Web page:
The background may comprise a cover glass or a sleeve mounted over one or more light sources.

The sleeve may be rotating, either continuously or periodically, to further improve debris removal.

Where the fluid is air, it may be provided by an air cylinder of the type which uses air both to move a jet and also to provide the jet itself. The air cylinder may be a magnetic type air cylinder.

BRIEF DESCRIPTION OF THE DRAWINGS

Embodiments of the invention will now be described, by way of example only, with reference to the accompanying drawings, in which:

FIG. 1 shows schematically parts of a sorting apparatus;

FIG. 2 shows an illuminated background having a cleaning means;

FIG. 3 shows an alternative arrangement of a cleaning means for an illuminated background;

FIG. 4 shows a side view of a presently preferred embodiment of the present invention;

FIG. 5 shows a partial front view of the embodiment of FIG. 4;

FIG. 6 shows a pneumatic apparatus for driving the cleaning means;

FIG. 7 shows an enlarged view of a multi-port valve;

FIG. 8 shows a magnetically operated air cylinder; and

FIG. 9 shows an alternative background.

DETAILED DESCRIPTION OF EMBODIMENTS OF THE INVENTION

Referring to FIG. 1, an apparatus is shown which is adapted for sorting objects, such as diced carrots for example. Many other types of objects may be sorted by this type of apparatus. These objects may be organic or non-organic ones.

A stream of objects 1 is imparted onto a conveyor. The objects comprise desired ones 1a and undesired ones 1b. In the case of diced carrots for example, the desired objects may be pieces of a specific orange colour, whereas the undesired pieces may be of a darker shade of colour, or green for example. The objects are imparted onto the conveyor in such a way that by the time they reach the end of the conveyor, they are travelling at the same speed and direction as the conveyor 2. The conveyor travels sufficiently fast so that at the end of the conveyor the objects 1 are sent forward in a stream under the effects of their momentum and gravity. While in the air, the objects are viewed against a background 3. The background is illuminated from within by one or more lamps 4 which are chosen to emit light of a specific frequency so as to give the background a specific colour. This colour may be varied by feedback means (not shown) to keep it constant or to vary it for use with different types of products.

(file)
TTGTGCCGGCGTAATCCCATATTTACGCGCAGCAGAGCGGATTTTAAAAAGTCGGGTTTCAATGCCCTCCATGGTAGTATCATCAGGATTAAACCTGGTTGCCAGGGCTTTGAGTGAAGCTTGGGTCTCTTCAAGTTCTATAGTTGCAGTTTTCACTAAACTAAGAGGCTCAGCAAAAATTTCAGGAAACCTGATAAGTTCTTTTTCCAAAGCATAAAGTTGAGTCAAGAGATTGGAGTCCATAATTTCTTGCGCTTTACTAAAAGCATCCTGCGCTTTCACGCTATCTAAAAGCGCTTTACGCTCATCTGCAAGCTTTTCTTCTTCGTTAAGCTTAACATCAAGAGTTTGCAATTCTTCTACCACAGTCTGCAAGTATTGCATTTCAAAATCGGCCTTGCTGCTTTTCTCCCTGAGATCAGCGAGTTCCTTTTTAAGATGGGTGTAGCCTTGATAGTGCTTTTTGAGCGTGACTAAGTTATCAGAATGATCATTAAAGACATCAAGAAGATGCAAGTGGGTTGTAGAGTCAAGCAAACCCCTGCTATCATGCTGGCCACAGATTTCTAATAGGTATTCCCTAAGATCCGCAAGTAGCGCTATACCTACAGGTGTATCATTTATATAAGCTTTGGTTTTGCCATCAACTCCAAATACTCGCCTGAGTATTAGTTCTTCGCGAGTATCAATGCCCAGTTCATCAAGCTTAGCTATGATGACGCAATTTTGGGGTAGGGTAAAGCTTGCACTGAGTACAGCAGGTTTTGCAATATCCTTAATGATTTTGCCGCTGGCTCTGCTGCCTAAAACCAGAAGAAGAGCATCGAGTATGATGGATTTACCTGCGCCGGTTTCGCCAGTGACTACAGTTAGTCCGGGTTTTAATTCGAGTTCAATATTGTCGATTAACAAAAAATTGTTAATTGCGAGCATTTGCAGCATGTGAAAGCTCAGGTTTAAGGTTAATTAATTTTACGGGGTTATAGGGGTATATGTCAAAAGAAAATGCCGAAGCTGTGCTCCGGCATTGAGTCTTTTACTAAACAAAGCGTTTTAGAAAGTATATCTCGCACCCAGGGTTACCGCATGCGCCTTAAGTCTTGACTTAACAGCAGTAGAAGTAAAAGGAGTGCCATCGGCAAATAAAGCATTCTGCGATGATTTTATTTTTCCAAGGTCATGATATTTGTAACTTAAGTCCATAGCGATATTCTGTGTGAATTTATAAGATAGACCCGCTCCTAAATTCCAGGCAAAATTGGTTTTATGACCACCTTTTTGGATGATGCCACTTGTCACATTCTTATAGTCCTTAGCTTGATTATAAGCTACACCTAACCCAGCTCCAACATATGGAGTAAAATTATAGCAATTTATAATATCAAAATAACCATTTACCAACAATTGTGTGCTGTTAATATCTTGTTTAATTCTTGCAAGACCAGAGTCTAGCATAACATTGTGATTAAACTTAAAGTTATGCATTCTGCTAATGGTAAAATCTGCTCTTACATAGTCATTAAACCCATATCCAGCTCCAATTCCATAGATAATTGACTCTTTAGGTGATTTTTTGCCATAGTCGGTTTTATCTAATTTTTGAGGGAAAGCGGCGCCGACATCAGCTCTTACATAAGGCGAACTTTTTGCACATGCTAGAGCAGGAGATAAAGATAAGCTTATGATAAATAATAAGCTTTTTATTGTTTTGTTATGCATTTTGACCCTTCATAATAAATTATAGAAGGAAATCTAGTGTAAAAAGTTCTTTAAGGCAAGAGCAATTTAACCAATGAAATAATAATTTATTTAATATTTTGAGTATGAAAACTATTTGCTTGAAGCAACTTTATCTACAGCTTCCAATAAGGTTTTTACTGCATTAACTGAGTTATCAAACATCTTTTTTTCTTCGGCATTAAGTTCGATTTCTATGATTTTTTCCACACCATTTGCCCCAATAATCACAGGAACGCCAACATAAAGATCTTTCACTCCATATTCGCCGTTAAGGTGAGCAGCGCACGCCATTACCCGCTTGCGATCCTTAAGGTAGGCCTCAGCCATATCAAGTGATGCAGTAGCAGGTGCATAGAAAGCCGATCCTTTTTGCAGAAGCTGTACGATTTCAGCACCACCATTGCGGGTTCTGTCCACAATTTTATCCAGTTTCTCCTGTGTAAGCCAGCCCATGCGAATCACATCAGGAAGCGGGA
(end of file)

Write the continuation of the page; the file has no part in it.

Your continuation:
The products are illuminated by one or more light sources 5 from above and a viewing system 6 views the stream of objects. At any time, the system views either an object or the background. If the background is set to be the same colour as desired objects, then it will not register any change between the background and a desired object. However, when an undesired object passes, the viewing system detects a different colour. The viewing system may include a scanning type camera, or any other type of camera, or optical sensor or sensor array, such as a photocell, photomultiplier, CCT, laser or other electro-optical means. The output from the viewing means is connected to a processing unit 7 which detects when an undesired object passes and actuates an ejector 8 at an appropriate time to eject that particular undesired object. Normally, the ejector has to be actuated a certain time after an undesired object is detected at viewing means 6, which time is sufficient for the object to move from the viewing position to the ejection position. The ejector preferably comprises an air jet but may comprise mechanical means. Desired objects pass unaffected by the ejector into a chute 9 and the undesired objects are ejected into a reject receptacle 10.